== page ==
Are you struggling with your child’s bad behavior? You’re not alone. Millions of frustrated parents just like you are practically tearing their hair out trying to figure out what’s causing their child’s behavioral problems. Before you take him to the nearest psychiatrist, let me share a secret with you. Behavior disorders don’t just happen. They’re not random chemical imbalances that just occur out of the blue.
What Causes Bad Behavior in Children?
Most child behavior disorders can be traced back to four basic triggers:
- Environmental Toxins
Environmental toxins are everywhere. Your child may be exhibiting behavioral problems because they are having an allergic response to the neurotoxins in their environment. Neurotoxins include the BPA found in plastics, air fresheners, cosmetics, household cleaning supplies, mattresses, and flooring can all contribute to changing child behavior.
- Food Allergies
Food allergies are another surprising cause of bad behavior in children. Gluten and food dyes are the two common culprits. Even without the gastrointestinal symptoms associated with celiac disease, your child’s brain could still be adversely affected if he or she is sensitive to this protein. Brain fog, learning difficulties, and aggression in children have all been traced back to undiagnosed gluten intolerance.
Food dyes have been scientifically-proven to cause unusual behavior in children. If your child is a big fan of soda, candy, gum, and bright-colored breakfast cereals, this may be exactly what’s causing her bad behavior. And speaking of soda, children should not consume it. It contains a chemical sweetener called aspartame that can lead to permanent neurological dysfunction in her growing brain.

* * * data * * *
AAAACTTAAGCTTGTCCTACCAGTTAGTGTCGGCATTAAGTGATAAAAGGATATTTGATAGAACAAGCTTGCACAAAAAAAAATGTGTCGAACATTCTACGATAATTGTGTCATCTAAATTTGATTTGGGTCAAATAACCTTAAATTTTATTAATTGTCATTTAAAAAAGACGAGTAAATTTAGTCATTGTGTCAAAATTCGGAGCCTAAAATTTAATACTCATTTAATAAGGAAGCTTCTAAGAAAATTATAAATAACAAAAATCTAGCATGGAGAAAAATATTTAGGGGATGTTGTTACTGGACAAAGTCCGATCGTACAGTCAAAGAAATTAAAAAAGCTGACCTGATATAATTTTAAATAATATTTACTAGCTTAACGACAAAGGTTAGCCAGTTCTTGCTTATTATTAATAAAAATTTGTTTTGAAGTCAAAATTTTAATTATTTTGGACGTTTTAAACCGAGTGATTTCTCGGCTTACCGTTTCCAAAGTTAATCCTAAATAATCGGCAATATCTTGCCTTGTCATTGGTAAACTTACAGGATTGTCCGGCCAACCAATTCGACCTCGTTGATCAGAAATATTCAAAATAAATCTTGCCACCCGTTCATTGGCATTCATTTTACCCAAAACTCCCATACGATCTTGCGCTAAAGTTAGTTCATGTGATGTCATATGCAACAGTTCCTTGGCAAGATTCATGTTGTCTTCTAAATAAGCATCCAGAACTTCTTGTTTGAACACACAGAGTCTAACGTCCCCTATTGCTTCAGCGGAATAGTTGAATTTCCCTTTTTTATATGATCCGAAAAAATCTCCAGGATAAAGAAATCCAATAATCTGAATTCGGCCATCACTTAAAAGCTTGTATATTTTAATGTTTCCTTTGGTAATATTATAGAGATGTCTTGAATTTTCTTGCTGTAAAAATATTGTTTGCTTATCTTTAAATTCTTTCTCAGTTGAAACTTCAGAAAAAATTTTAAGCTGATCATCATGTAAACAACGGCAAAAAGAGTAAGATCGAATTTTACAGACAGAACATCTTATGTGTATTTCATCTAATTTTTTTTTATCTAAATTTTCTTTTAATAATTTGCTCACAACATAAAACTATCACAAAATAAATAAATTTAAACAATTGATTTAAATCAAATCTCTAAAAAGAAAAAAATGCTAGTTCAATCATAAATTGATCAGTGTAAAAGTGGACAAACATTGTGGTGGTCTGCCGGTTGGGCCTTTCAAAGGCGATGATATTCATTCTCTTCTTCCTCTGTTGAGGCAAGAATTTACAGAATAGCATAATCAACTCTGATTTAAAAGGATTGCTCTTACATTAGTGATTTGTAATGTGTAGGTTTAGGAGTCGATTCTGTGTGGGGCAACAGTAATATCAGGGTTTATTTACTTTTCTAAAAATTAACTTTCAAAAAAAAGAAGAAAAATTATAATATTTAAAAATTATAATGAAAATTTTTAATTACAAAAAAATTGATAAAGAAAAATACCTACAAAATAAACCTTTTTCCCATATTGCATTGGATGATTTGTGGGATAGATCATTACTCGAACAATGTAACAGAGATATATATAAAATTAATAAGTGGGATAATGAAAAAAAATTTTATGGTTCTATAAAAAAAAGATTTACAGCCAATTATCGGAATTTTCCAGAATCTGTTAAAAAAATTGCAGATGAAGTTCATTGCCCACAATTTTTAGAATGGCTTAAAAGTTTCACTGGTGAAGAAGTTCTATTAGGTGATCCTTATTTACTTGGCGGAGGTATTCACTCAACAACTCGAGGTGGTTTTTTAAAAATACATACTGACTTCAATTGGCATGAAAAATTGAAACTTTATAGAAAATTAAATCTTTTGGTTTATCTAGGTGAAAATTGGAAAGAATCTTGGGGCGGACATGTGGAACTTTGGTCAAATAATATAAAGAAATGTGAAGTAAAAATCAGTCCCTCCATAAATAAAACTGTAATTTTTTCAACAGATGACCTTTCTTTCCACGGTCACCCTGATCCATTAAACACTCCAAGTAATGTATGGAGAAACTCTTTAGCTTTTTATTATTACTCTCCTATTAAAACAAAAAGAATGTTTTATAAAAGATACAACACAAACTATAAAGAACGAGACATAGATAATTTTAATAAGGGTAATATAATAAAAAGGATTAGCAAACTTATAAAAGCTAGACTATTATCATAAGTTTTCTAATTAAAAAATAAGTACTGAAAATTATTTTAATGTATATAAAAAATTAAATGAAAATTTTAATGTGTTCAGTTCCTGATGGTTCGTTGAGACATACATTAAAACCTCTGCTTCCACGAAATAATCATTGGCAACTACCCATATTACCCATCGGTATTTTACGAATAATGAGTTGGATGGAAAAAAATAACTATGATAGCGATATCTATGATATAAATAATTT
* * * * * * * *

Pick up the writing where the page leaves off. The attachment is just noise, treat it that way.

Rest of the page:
When you think of trauma, you might picture a child living through a house fire or suffering systematic abuse. Not every trauma is this extreme. Children’s brains work differently than adult brains because they are still developing. Because of this, they are incredibly sensitive to their environment. Something as simple as accidental exposure to a scene in a horror movie or a bullying incident at school is enough to re-wire your child’s brain and drastically alter his behavior.
- Parenting Techniques
Parenting techniques can change your child’s behavior as well. Many parents use a permissive or an authoritarian style.
Authoritarian parents commonly punish children by taking away privileges or using verbal or physical reprimands in an attempt to control their children’s behavior. Children of authoritative parents are offered little explanation of what they did wrong and are expected to obey commands without asking questions.
They obey ‘rules’ to avoid punishment but may not have a clear understanding of the reasoning behind it them. This type of parenting can cause children to become fearful, confused, and frustrated. They may act out these feelings in tantrums, emotional meltdowns, and aggressive acts toward their peers.
Permissive parents, on the other hand, allow their children to freely express themselves with little consequence. They often have few demands and little expectations of their children. Children of permissive parents are often clingy and insecure. They may also lack boundaries and exhibit poor social skills, which can make functioning appropriately in a classroom or play setting challenging for them.